Access Copyright alleges that York University’s fair dealing guidelines encourage copying that is not supported by the law AND that there is no justification for York University to “operate outside of the tariff.”
York University is a very large university (3rd in terms of enrolment in Canada, I believe) and as such, is probably also one of the top on Access Copyright’s list of public enemies – those Canadian institutions who don’t sign its licenses. York chose to operate outside of AC’s expensive and unnecessary license and is now being punished for doing so.
This was all foreshadowed by a letter issued by Access Copyright last fall whereby institutions who considered not signing the license were threatened with potential lawsuits.
Here is part of the release from the UT Librarians site:
The legal fronts are as follows:
A lawsuit has been launched against YorkUniversity. It alleges that York’s purported fair dealing guidelines authorize and encourage copying thatis notsupported by the law, and that there is no justification for the University to operate outside the interim tariff.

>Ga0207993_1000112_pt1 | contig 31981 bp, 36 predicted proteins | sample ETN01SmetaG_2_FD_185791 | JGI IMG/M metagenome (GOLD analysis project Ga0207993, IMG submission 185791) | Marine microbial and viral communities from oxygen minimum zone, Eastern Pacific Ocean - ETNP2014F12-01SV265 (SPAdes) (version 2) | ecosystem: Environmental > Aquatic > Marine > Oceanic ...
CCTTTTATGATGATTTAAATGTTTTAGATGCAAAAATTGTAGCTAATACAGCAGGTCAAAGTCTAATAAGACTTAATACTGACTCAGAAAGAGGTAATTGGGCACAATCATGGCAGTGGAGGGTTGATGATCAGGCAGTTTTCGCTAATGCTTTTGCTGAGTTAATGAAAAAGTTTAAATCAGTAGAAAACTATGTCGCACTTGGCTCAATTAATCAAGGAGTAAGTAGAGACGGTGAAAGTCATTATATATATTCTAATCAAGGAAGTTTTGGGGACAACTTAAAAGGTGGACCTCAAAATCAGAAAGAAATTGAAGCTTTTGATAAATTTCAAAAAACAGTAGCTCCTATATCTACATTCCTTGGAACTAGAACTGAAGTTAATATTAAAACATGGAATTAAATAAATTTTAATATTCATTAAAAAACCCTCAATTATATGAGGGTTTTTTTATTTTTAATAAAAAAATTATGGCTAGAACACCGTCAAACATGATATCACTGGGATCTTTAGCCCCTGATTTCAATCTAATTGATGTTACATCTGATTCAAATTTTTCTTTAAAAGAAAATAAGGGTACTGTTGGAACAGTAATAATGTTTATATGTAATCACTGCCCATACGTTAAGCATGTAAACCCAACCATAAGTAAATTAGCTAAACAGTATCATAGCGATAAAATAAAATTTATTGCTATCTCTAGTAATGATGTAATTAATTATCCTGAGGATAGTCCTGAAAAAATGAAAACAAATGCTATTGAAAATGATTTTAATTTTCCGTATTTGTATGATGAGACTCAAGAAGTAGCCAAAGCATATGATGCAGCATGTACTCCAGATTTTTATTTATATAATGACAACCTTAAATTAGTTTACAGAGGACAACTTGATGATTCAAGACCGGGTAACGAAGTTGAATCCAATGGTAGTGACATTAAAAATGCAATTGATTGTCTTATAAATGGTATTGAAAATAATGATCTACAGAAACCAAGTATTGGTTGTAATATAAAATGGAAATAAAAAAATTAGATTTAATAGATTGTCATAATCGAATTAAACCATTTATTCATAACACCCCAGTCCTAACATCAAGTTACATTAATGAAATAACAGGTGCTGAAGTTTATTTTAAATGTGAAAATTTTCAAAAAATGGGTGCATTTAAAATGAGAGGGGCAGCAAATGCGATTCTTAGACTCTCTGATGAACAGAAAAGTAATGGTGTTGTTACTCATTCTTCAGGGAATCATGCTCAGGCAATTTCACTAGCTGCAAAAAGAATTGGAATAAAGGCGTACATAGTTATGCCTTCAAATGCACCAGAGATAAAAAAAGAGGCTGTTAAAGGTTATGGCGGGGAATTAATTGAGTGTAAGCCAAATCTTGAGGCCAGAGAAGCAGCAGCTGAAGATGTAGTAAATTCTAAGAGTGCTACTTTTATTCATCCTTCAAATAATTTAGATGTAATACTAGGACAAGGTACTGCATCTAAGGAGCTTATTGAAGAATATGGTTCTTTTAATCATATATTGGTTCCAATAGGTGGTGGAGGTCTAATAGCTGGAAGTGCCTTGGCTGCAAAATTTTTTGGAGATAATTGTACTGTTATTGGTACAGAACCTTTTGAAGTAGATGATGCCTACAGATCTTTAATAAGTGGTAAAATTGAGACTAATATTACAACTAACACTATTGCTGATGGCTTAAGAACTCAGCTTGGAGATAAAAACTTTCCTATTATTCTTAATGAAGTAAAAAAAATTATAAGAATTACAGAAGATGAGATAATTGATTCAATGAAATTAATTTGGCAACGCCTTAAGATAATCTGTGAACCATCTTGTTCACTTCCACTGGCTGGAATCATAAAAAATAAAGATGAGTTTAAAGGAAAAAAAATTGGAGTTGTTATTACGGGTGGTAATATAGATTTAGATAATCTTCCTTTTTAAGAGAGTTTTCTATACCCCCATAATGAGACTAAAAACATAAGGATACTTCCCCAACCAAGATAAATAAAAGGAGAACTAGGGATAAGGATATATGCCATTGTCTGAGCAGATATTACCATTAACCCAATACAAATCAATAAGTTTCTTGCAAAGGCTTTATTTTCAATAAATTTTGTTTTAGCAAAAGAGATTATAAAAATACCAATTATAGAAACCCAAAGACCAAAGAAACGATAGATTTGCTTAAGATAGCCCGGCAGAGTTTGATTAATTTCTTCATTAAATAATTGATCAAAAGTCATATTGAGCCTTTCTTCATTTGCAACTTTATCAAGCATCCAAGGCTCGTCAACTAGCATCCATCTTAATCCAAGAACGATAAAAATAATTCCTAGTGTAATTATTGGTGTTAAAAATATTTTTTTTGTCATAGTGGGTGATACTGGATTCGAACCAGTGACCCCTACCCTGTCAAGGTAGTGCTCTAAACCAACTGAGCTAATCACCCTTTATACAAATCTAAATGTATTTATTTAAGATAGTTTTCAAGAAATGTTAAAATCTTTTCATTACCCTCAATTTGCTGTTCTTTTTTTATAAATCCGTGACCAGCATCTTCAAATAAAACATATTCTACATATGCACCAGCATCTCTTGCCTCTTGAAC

An interim elementary and secondary school education tariff application has been filed with the Copyright Board of Canada. This application seeks an effective enforcement mechanism against the ministries of education and Ontario school boards for stated intentions to stop paying the royalties set by the Copyright Board.
A proposed post‐secondary tariff has been filed with the Copyright Board of Canada for the period of 2014‐2017. With this application, Access Copyright ensuresthe continuation of an existing process atthe Copyright Board to establish the royaltiesto be paid forthe use of copyright‐protected contentin post‐secondary educational institutions.
Details obtained from the UT Librarians site.